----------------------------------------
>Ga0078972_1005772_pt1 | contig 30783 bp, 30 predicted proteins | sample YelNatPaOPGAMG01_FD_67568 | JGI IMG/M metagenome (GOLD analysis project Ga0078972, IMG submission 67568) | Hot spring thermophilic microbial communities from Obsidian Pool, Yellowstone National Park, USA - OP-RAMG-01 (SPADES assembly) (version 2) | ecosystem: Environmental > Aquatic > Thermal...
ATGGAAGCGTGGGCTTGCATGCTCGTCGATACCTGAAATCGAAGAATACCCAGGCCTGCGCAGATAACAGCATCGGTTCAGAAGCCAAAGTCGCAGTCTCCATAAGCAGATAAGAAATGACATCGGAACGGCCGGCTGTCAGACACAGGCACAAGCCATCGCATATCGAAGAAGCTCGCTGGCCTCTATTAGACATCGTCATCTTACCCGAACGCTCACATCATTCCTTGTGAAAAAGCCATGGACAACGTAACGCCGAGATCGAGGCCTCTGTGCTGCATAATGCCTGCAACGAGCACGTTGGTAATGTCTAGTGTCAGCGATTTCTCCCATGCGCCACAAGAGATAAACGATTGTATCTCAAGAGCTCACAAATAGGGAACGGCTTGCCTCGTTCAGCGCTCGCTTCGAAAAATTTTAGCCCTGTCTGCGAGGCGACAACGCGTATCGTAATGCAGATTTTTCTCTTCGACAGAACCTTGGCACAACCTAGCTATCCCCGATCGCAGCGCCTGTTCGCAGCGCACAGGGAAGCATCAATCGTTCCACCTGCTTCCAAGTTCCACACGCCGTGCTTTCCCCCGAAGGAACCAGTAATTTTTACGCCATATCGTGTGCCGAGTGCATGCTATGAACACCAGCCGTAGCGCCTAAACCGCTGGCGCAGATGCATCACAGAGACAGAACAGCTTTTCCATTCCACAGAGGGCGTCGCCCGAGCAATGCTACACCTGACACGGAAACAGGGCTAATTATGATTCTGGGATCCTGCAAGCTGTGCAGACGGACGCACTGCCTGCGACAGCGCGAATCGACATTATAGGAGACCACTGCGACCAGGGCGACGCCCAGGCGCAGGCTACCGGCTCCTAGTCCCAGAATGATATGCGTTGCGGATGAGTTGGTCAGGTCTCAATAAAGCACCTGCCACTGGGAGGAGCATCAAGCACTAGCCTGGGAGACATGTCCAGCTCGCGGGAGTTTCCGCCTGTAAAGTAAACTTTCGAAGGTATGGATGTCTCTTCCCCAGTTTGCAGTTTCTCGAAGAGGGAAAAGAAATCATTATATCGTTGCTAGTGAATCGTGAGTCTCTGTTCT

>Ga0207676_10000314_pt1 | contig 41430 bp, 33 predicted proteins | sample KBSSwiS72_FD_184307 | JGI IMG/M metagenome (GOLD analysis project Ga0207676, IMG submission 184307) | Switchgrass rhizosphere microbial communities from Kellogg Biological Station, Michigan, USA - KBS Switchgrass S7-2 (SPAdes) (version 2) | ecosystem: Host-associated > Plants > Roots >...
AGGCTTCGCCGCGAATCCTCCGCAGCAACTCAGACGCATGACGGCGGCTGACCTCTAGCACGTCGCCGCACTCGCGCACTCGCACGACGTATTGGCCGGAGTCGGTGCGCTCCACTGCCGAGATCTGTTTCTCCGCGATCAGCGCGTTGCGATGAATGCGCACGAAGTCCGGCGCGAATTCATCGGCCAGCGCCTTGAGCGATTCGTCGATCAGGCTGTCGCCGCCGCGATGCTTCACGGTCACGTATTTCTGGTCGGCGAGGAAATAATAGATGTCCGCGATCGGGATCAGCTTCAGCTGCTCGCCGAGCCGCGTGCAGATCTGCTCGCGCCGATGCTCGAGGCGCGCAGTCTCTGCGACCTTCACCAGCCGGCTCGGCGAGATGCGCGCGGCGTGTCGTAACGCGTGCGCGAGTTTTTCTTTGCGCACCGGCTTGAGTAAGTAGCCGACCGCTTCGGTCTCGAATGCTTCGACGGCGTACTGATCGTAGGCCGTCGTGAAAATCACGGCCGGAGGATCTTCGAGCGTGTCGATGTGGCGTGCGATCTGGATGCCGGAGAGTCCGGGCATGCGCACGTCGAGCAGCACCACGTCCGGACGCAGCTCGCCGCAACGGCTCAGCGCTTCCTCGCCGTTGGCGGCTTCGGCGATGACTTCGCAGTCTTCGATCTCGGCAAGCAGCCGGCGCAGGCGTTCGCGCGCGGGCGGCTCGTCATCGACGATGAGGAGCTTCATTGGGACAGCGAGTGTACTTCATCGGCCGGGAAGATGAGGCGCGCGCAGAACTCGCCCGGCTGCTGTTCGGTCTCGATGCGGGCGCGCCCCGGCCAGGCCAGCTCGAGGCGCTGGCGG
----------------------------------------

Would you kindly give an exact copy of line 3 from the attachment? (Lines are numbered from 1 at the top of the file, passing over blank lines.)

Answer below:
>Ga0207676_10000314_pt1 | contig 41430 bp, 33 predicted proteins | sample KBSSwiS72_FD_184307 | JGI IMG/M metagenome (GOLD analysis project Ga0207676, IMG submission 184307) | Switchgrass rhizosphere microbial communities from Kellogg Biological Station, Michigan, USA - KBS Switchgrass S7-2 (SPAdes) (version 2) | ecosystem: Host-associated > Plants > Roots >...